> protocol instead of two protocols with strongly overlapping functionality

If you take address configuration out of DHCPv6, there is no overlapping functionality. Address configuration in DHCPv6 is the thing that is not correctly placed in my opinion, not the existence RAs. 

RAs should be limited to configuring layer 3 IPv6 parameters only, solving the network layer configuration problem, on a per link/subnet basis. Different links can have different layer 3 parameters, so the place to provide those parameters is on a per-link basis, using a link-local protocol.

DHCPv6 should be limited to providing primarily application parameters (and perhaps layer 4 parameters) to hosts, solving the end-to-end configuration problem. This problem exists regardless of the network layer parameters, and the parameters for applications are not restricted to being subnet specific, they're more likely to be global across the network, so a solution needs to be subnet/link-local protocol independent.

If you shove everything into DHCPv6, you now start having a circular dependency problem - DHCPv6 requires UDP to work, which requires IPv6 to work, which requires DHCPv6 to work, which requires UDP to work etc., etc.,

> and an ambiguous and poorly defined interaction model.
> There is no reason for DHCP not to to be standalone-capable, so that
> operators can make up their own minds about what to use on their networks.
> I completely understand that you want to use SLAAC on your networks: please
> stop insisting that I run it on mine.

I'm not thinking of you, you're capable of running a network and fixing complicated problems with it. I'm thinking of my mother. How can she build a working IPv6 network without bothering me. Appletalk and IPX achieved this 20 years ago, it is time the Internet protocols met their standards of user friendliness. Avoiding duplication and function conflict visible to end-users is one of the best ways to achieve that.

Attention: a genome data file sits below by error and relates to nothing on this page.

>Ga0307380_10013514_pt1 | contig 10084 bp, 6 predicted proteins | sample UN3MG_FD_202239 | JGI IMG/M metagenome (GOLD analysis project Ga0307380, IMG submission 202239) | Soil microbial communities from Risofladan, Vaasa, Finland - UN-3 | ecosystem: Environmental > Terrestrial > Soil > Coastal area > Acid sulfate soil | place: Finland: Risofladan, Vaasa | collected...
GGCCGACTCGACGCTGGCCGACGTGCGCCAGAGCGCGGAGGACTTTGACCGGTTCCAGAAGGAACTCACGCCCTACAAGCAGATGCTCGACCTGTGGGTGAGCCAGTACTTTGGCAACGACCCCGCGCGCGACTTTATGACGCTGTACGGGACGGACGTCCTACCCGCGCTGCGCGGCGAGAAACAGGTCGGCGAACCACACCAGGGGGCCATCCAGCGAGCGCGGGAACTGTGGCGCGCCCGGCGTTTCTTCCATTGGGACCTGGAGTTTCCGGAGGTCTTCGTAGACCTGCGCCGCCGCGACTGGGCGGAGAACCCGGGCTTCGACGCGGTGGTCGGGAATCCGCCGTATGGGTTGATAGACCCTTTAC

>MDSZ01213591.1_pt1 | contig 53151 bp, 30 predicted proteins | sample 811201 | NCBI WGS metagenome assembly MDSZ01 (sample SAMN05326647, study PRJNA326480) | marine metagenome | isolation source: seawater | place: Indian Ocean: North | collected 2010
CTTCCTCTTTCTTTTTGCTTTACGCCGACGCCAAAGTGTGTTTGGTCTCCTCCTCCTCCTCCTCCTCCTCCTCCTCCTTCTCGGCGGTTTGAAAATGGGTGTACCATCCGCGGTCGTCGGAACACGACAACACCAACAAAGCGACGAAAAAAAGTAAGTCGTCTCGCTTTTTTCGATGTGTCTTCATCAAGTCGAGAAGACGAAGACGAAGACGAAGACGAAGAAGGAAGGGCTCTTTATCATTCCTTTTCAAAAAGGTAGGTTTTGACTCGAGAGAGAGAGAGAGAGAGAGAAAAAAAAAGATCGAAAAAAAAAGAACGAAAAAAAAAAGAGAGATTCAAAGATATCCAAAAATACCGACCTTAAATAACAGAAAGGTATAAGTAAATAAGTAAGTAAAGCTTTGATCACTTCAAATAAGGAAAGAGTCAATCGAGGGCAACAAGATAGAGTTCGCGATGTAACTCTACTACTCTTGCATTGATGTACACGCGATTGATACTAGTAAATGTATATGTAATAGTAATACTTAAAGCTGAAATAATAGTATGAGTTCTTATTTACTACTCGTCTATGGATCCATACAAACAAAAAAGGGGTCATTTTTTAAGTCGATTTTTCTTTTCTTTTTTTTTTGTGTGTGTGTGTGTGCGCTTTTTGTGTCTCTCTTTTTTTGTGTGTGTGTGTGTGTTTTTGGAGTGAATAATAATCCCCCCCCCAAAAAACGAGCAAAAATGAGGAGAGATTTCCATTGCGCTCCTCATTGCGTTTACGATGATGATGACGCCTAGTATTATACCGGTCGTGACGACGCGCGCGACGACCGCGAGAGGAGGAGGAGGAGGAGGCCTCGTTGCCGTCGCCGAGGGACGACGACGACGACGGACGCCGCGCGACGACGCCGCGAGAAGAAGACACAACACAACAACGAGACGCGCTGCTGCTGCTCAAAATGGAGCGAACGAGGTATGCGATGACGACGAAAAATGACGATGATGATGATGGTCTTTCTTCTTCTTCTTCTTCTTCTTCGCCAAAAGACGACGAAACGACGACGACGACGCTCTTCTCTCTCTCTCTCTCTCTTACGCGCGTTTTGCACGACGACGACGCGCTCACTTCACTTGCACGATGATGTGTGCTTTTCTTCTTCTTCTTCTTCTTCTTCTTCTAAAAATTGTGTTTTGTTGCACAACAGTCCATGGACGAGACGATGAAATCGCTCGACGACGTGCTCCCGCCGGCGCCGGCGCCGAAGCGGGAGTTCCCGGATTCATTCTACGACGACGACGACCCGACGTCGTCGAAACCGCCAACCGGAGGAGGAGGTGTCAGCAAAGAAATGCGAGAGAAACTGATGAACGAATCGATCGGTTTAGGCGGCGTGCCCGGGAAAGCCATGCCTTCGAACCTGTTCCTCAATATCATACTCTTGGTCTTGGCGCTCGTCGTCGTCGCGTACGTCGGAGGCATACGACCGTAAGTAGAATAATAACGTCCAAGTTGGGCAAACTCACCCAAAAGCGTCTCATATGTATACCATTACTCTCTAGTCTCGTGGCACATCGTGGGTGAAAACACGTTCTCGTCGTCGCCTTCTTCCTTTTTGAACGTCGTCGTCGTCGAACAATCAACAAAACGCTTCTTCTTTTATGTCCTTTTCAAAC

> Incidentally a couple of minutes ago, Andrew Sullivan just spoke these
> words about the IETF at IGF2013 in Bali:
> "We're not in the business of telling people how to run their 
> networks".

That's true if you don't have to care about interoperability and ease of use.

Less is more. Complex equals more things that can break.

> Nick
>>  They can be use for:
>>  - changing host MTUs, instead of individual manual configuration on each 
> host
>>  - announce on-link presence of prefixes, exclusive of whether hosts have 
> addresses within the prefix, instead of individual manual configuration on each 
> host
>>  - adjust neighbor discovery parameters (e.g., timers), instead of 
> individual manual configuration on each host
>>  - announce prefix(es) to be used to generate SLAAC addresses, instead of 
> individual manual configuration on each host
>>  - indicate to hosts whether to use DHCPv6 or SLAAC or both (during a 
> transition between SLAAC/DHCPv6 or vice-versa), instead of individual manual 
> configuration on each host
>>  - advertise a default router, and an associated lifetime, instead of 
> individual manual configuration on each host
>>>  networks.
>>>  Nick